Although I never meant anything racist by sporting the Confederate flag, I couldn’t help but think of what some of my black friends thought about it. I really can’t think of a time that I was confronted about it. Did it not offend them? Were they too nice or afraid to confront me about it? The more I researched about the history of the flag, the worse I felt. What I had been told about its history was wrong. Thousands of southerners still fly the flag with no racist intent. They still defend the good things they’ve been told about the flag. They, like I once was, are WRONG. The flag is a symbol of a way of life that was wrong. Not that it needs to be stated, but slavery is one of the most evil and cruel things this world has ever seen. The Confederate flag represents this evil. Where is the pride in that? The Confederate flag is also a sign of division. How can you truly be a patriot of this country and fly this flag? Do we really need to fly a flag to show that we are southern, or that we like to hunt and fish, especially when it’s offensive to so many? It is not a kind thing, a good thing, or the right thing to do.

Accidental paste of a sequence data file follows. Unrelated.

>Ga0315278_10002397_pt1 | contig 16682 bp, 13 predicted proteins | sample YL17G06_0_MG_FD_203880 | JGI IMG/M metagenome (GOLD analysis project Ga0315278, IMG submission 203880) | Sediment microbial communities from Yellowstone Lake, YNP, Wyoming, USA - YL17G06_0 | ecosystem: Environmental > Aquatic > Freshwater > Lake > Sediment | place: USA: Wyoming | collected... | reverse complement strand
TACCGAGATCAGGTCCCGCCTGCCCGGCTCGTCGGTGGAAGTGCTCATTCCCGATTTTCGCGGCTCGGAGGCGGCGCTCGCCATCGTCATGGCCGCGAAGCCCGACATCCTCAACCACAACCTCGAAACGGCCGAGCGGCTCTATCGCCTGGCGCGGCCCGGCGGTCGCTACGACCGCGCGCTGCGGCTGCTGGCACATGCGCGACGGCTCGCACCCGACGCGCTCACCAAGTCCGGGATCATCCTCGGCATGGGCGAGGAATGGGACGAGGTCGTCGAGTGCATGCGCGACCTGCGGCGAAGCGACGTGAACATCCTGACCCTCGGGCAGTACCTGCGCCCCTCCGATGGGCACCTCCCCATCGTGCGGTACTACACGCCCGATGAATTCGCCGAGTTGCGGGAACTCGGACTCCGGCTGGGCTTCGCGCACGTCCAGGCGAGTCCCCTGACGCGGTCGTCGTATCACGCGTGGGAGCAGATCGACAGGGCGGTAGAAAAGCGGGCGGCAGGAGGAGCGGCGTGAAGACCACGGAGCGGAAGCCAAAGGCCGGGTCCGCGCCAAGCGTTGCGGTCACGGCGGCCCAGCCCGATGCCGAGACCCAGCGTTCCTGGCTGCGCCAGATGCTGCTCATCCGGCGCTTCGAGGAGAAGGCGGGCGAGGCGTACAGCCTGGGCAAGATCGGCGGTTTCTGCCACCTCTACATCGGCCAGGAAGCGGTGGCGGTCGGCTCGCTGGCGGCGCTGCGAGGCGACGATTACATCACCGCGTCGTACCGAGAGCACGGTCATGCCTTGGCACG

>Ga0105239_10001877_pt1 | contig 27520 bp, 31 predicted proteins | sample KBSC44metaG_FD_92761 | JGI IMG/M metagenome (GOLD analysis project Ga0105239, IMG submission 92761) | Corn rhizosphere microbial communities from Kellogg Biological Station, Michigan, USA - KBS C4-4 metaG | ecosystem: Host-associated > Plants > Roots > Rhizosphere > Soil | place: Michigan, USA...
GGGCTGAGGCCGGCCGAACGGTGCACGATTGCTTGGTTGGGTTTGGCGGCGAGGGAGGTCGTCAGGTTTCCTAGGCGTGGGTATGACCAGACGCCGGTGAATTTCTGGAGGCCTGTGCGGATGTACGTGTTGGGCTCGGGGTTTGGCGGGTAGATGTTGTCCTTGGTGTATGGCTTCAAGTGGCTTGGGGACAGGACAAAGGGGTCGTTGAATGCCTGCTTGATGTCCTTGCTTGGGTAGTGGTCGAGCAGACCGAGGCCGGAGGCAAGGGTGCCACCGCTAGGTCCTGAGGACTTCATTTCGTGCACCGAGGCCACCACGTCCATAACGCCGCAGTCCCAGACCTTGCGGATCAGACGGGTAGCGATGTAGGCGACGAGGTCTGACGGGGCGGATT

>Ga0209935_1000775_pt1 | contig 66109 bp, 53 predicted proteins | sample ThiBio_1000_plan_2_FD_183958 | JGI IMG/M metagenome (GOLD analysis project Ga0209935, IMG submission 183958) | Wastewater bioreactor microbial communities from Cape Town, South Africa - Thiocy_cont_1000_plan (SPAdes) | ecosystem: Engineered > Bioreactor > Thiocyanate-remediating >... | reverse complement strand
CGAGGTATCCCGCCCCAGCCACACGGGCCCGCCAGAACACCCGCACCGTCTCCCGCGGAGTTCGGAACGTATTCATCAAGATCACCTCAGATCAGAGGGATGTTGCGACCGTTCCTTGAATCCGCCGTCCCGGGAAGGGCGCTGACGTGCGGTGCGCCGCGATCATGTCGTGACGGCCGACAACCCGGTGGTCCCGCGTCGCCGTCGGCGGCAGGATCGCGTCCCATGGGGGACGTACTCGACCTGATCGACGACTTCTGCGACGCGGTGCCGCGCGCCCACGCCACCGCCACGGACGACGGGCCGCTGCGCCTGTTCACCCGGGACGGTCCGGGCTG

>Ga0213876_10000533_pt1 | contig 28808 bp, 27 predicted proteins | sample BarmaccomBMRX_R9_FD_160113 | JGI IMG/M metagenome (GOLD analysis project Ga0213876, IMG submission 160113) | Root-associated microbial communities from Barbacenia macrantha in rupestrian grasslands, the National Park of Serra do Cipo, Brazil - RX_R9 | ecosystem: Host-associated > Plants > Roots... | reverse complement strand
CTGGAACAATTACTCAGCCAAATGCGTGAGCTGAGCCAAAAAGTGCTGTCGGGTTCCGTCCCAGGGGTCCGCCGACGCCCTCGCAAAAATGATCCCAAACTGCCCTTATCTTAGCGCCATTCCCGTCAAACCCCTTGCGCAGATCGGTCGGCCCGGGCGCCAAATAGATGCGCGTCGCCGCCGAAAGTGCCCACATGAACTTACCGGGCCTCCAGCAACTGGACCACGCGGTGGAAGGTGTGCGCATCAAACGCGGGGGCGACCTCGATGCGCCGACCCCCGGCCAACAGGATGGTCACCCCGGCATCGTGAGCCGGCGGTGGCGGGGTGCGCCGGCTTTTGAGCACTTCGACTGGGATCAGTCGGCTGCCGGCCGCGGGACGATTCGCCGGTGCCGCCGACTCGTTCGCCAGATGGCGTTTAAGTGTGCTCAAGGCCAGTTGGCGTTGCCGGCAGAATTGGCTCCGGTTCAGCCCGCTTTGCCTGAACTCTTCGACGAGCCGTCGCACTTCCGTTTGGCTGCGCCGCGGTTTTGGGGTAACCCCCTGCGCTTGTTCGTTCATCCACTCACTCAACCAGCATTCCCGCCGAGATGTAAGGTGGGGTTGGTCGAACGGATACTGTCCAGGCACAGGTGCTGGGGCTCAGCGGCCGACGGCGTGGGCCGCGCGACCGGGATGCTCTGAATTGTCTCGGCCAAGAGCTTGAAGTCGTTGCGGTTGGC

To those against removing the flag, I do not think you are a bad person. I know what it once meant to me. I do, however, challenge you to do your research. Step outside of what your family taught you and be open-minded. Even if you believe in a different history lesson, is flying a flag worth the pain it causes others? Please try to view these issues from the other side of the argument.
To those I may have offended in the past, who never confronted me, I apologize. I was WRONG.
As our country continues to move forward on equality issues, I believe the only place for the Confederate flag is in our history books.
In the weeks that followed the Charleston shooting, the South Carolina legislature engaged in several days of debate over whether or not to remove the Confederate battle flag from the grounds of the state capitol building. Jenny Horne—a state representative who is descended from the president of the Confederacy, Jefferson Davis—is credited by many with turning the tide of the debate toward taking down the flag. She did so with an appeal to community:
I have heard enough about heritage. I have a heritage: I am a lifelong South Carolinian. I am a descendant of Jefferson Davis. . . . But that does not matter. It’s not about Jenny Horne. It’s about the people of South Carolina who have demanded that this symbol of hate come off of the Statehouse grounds.
State Senator Paul Thurmond also looked past his ancestry and appealed to the value of community. Thurmond’s father was a United States senator and former South Carolina governor who led the opposition to civil rights in the 1940s, 1950s, and 1960s. During the 2015 debate over the flag, Paul Thurmond argued: